I am interested in the following compressor, which I reverse-engineered from a pcb (there might be some mistakes, but I don't think so)


(open the schematic in a separate window to see the small text). The lightning sign is +9V DC and Vin is only AC, with frequencies 20 Hz < f < 800 Hz. The chip is a TL074CN quad op-amp, and there's a jfet which says K192A.

I guessed this is a compressor because it makes sense in this application to have one (e.g. make the bass more rich), but I am otherwise clueless as to what this part of the circuit actually does.

I suspect it does amplify the signal a bit, could you tell me how much? I am in principle only interested in the linear range of the compressor, as my point is to bypass it, but I need to match the input and the output's magnitude. Of course, if you want to tell me exactly what the circuit does, please by all means, go ahead :)

EDIT: To clarify: In my previous question (see Short circuit or disconnect to bypass a compressor), I wanted to bypass this compressor. In this question, I am interested in its response, particularly in the linear range.

  • \$\begingroup\$ Perhaps you could redraw the schematic for better readability by using the integrated tool, it would help getting better response. \$\endgroup\$
    – clabacchio
    Commented Feb 24, 2014 at 11:00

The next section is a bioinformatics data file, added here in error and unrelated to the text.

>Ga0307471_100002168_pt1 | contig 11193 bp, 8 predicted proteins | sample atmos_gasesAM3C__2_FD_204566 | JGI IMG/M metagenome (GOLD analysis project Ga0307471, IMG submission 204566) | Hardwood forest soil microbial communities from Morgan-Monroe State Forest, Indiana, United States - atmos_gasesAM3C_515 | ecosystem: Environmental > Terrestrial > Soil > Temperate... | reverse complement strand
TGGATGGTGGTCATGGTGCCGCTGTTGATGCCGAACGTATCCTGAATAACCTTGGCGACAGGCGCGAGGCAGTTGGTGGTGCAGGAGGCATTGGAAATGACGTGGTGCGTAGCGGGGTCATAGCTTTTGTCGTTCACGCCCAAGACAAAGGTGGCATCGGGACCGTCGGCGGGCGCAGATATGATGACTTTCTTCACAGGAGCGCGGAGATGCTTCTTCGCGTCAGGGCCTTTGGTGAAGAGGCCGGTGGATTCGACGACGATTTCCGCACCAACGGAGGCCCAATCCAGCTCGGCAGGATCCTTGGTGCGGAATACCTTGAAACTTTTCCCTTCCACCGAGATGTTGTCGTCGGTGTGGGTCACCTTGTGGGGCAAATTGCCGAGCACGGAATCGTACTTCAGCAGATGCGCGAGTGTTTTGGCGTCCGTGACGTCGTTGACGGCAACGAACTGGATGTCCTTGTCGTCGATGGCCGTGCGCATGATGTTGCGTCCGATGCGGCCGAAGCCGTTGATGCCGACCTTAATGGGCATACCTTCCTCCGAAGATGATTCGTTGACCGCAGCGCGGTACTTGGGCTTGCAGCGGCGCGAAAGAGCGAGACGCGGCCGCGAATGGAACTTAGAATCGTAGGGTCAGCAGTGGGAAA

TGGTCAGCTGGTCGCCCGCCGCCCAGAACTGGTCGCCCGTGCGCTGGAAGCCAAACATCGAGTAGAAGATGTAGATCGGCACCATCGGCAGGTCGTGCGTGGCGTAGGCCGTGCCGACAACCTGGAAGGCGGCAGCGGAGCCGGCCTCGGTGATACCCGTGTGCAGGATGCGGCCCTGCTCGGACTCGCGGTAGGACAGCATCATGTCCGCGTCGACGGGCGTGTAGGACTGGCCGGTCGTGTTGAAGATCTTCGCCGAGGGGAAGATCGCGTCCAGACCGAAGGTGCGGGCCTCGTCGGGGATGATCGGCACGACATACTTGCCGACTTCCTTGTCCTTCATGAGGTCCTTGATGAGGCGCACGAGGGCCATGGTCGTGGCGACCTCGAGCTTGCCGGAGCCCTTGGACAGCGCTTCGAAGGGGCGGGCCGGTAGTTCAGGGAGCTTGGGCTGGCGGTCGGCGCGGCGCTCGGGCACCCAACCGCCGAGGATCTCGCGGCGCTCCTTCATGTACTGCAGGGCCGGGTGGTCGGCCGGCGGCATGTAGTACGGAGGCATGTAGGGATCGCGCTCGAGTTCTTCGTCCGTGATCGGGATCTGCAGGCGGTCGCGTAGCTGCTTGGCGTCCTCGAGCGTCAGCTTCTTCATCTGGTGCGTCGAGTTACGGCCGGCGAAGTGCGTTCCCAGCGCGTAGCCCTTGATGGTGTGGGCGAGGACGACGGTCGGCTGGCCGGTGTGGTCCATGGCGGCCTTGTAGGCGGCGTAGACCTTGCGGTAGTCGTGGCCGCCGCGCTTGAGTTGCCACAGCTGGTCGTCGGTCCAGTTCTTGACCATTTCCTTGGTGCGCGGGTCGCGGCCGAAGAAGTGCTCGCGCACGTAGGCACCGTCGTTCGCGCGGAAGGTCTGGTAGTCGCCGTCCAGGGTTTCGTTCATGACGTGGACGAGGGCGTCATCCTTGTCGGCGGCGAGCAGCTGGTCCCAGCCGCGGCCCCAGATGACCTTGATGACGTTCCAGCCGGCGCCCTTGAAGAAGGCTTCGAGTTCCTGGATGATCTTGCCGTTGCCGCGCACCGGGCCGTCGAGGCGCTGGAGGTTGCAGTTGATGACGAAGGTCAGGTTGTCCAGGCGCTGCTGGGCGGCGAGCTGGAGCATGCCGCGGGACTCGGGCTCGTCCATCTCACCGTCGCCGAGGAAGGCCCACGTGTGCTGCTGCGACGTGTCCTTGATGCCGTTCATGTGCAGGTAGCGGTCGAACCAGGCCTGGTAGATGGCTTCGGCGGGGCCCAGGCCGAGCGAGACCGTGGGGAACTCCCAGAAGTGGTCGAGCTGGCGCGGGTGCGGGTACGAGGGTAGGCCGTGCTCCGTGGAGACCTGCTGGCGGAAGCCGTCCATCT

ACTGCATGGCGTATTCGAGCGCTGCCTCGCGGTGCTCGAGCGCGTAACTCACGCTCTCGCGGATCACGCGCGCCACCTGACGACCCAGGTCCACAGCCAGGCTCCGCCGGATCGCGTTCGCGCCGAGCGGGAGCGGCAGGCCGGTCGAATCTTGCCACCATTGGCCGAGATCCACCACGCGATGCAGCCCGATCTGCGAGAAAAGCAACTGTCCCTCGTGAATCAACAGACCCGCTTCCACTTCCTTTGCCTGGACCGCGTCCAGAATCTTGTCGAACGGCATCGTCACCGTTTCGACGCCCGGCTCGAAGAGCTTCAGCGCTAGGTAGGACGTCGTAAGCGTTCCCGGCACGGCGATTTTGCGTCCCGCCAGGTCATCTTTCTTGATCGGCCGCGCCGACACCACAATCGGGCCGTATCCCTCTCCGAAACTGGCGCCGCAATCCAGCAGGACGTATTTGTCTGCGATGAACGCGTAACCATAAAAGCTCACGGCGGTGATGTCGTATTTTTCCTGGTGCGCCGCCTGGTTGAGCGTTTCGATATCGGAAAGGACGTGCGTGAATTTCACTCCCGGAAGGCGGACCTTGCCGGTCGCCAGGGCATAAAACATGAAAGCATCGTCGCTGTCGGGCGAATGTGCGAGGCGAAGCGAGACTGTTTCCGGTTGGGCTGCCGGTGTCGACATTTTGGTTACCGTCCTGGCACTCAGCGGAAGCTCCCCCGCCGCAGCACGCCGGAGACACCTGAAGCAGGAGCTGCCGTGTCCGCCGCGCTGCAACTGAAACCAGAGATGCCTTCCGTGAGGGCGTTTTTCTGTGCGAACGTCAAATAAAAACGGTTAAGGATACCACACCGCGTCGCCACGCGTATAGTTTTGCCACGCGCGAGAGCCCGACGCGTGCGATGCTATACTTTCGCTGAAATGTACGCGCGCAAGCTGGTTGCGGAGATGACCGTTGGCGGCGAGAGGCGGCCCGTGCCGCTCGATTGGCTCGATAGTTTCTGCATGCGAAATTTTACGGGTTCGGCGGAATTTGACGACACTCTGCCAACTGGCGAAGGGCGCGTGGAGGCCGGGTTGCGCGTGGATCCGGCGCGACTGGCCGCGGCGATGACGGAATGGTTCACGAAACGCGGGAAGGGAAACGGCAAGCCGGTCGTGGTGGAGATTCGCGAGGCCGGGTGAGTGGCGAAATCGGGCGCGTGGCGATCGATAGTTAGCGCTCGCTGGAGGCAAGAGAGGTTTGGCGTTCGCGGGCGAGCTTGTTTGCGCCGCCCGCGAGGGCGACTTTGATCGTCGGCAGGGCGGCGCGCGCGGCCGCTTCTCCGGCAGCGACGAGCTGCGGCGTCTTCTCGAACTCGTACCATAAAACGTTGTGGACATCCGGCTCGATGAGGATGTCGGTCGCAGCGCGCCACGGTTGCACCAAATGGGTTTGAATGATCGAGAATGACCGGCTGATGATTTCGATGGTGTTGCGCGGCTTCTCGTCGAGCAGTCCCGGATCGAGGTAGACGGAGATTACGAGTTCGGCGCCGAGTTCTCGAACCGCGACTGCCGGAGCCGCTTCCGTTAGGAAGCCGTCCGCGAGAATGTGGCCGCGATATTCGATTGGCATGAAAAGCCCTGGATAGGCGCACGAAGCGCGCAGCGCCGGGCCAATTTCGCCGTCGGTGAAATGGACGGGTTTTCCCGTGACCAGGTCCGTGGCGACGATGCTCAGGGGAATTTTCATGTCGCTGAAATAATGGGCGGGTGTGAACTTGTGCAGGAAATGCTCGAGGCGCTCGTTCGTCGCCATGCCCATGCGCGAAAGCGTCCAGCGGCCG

1 Answer 1


Connect the JFET gate down to 0V to disable the compression that the JFET brings about. As for gain, I can't tell you because the component references as too small to list and ditto the values. But I can say the the lower right-hand op-amp has the answer to the gain it brings about before the compression threshold starts to have its effect.

enter image description here

One error on the circuit - where I've put "shorting this kills compression" - the short should go to 0V not 4.5V.

  • \$\begingroup\$ I replaced the picture with a better one. How did you draw your conclusions? Out of habbit of these modules? Otherwise could you expand a little? \$\endgroup\$
    – yannick
    Commented Feb 23, 2014 at 19:30
  • \$\begingroup\$ @yannick I've added a modified circuit with my notes on - this should help. \$\endgroup\$
    – Andy aka
    Commented Feb 25, 2014 at 23:27

Your Answer

By clicking “Post Your Answer”, you agree to our terms of service and acknowledge you have read our privacy policy.

Not the answer you're looking for? Browse other questions tagged or ask your own question.